Jay Jochnowitz Staff writer
Section: LOCAL,  Page: B1

Date: Friday, April 8, 1988

For more than 100 years, Albany city park workers showed up after every snowfall to clear the sidewalks on Manning Boulevard.

In the late 1970s or early 1980s - officials and residents disagree on the exact date - the city stopped shoveling the sidewalks. Now a band of Manning Boulevard residents who live between Washington and Western avenues say the city has to do it.

And, they say, they have a deed to prove it.

Mimi Mounteer, president of the Manning Boulevard Neighborhood Association, said the aim of her group's dispute with the city is not really to have the sidewalks plowed, but to get the city to explain who made the decision and why. Since the association and at least one individual homeowner started asking questions about the decision, the city has not given a straight answer, said Mounteer and her husband, John, a past president of the association.

"We think there was a breach of contract," said John Mounteer. "We're not asking that they give us anything that they don't do for anyone else in the city. All we want is information."

There is somewhat more behind the request, they acknowledged. When the neighborhood association decided to take up the issue last winter, city officials were warning residents who didn't shovel their own walks that the city would do it for them and send them a bill. "We thought, well, since they were going to make us do this, we would ask them about it," said Mimi Mounteer.

The neighborhood association, which has written to both Mayor Thomas M. Whalen III and Corporation Counsel Vincent J. McArdle Jr., said it wanted to issue a warning that the city will be held responsible for any liability suits that result from snow-related accidents on the sidewalks.

Residents also wondered whether the city would at least recognize their street as part of the greater Washington Park neighborhood, which was apparently part of the reason it was plowed for so long. At one time the city plowed sidewalks from Washington Park up Western Avenue to at least as far as Manning, according to residents.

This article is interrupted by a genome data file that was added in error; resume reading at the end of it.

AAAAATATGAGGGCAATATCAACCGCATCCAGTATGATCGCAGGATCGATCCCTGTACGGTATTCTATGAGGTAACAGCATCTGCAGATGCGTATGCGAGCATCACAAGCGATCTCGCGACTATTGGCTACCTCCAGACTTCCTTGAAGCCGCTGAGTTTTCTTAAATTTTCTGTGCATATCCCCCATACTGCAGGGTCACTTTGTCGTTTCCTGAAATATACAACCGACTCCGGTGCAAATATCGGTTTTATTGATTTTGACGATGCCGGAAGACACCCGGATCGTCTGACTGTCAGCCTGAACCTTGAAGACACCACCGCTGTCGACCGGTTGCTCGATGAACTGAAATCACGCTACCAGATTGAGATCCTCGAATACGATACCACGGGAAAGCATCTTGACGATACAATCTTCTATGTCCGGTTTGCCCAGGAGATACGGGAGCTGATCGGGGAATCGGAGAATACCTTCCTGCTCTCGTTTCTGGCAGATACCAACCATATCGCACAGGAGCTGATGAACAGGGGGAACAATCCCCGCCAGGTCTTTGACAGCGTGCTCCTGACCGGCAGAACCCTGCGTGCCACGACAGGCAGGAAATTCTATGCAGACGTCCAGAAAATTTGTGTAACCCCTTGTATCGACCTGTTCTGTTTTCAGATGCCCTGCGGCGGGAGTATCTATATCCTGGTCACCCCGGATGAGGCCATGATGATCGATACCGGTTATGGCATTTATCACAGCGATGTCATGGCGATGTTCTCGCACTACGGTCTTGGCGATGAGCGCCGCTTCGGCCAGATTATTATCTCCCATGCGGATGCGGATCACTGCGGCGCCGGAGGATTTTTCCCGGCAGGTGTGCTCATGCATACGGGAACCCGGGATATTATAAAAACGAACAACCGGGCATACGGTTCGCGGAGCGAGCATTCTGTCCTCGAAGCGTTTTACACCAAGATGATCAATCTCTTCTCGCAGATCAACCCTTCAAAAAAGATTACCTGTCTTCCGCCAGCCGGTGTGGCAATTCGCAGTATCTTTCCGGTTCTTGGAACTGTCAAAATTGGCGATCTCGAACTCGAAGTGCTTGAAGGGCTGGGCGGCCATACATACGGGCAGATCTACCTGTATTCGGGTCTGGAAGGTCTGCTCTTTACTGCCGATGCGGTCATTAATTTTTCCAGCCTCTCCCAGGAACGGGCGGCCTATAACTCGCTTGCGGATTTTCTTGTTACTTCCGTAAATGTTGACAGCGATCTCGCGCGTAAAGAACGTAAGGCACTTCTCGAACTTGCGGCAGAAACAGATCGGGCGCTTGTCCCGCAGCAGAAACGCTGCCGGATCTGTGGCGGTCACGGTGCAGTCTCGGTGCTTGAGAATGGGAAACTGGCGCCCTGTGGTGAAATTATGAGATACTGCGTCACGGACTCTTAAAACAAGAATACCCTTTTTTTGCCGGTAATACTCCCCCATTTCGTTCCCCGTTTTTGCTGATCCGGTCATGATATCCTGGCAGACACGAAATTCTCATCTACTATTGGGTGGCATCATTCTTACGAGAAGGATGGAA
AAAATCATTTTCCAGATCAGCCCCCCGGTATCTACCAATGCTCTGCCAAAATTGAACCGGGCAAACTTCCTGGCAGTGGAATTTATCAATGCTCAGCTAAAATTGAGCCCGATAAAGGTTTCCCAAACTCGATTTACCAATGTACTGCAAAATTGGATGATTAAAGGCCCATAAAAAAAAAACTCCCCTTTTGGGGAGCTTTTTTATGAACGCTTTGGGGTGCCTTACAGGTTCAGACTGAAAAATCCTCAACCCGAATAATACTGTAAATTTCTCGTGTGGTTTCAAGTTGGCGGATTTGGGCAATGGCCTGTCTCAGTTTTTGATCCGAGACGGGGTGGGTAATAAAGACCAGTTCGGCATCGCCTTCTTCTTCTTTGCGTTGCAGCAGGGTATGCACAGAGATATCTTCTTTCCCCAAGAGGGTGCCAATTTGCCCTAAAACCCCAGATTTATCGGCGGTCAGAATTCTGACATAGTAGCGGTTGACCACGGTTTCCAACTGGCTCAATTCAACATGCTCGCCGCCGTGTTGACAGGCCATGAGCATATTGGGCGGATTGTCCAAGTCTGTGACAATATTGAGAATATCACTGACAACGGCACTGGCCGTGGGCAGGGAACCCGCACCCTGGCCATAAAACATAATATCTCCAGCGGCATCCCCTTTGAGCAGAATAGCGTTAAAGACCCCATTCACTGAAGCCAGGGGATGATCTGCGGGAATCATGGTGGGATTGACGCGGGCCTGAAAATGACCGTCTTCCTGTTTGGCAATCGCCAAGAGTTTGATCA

If Manning was included as part of that neighborhood, Mimi Mounteer said, it might qualify for inclusion in the parking permit system for the park, which bars non-residents of the areas around the state Capitol from parking for more than 90 minutes on weekdays. A court challenge of that system is now pending.

As far as at least one resident is concerned, the city should clear the snow. Ronald Sinzheimer, an attorney who bought a home at 2 Manning Blvd., said he thinks about the agreement "every time it snows, every time I pick up a shovel."

Sinzheimer said the proof of the agreement is a set of pages he found in his abstract of title. The pages show that on Feb. 3, 1876, the Board of Commissioners of the Washington Park of the City of Albany bought land on the street from Jennie E. Tyndall, and agreed that they would "at all times, keep the walks in front of all lots, dwellings and other buildings ... fronting or bounded upon said boulevard, avenue or approach clear and free from snow ..."

The board making that agreement, records show, was transformed into the Bureau of Parks in the Department of Public Works in 1900. The parks bureau is now a separate department.

Regardless of the change, Sinzheimer and the Mounteers said the city did honor the agreement until 1983, indicating it recognized the pact as binding.

From the city's point of view, the agreement is invalid, said McArdle. "If we tried to make an agreement like that today with certain citizens, we'd be sure to get a lawsuit from the taxpayers of the city," he said, terming the idea of honoring the pact for a select group of people "just irrational."

McArdle was uncertain exactly when the decision was made, but speculated it was sometime in the 1960s. Before that time, he noted, at least one city official, then-corporation counsel James McInnis, was a Manning Boulevard resident himself.

Parks Commissioner Richard Barrett said he believes the practice stopped more recently, possibly in the late 1970s. He, too, was uncertain who made the decision, but said he would make it today.

"I shovel my sidewalk," said Barrett. "I shovel my dad's sidewalk ... it would be very patriotic and very public-spirited if we all took care of our own sidewalks."

Barrett said the maintenence of the sidewalks was an outgrowth of broad park development in the city in the 19th century, under plans developed by landscape architect Frederick Olmstead, designer of Washington Park. Olmstead's designs, said Barrett, also envisioned broad "parkways" like Manning around the city, and the idea of developing them - and maintaining them at public expense - suited aristocratic city leaders, some of whom, he suspects, lived there.

Barrett said the city still maintains a small park on the northwest corner of Manning and Washington, as well as the the islands and inner roadways, once bridle paths, on Manning Boulevard.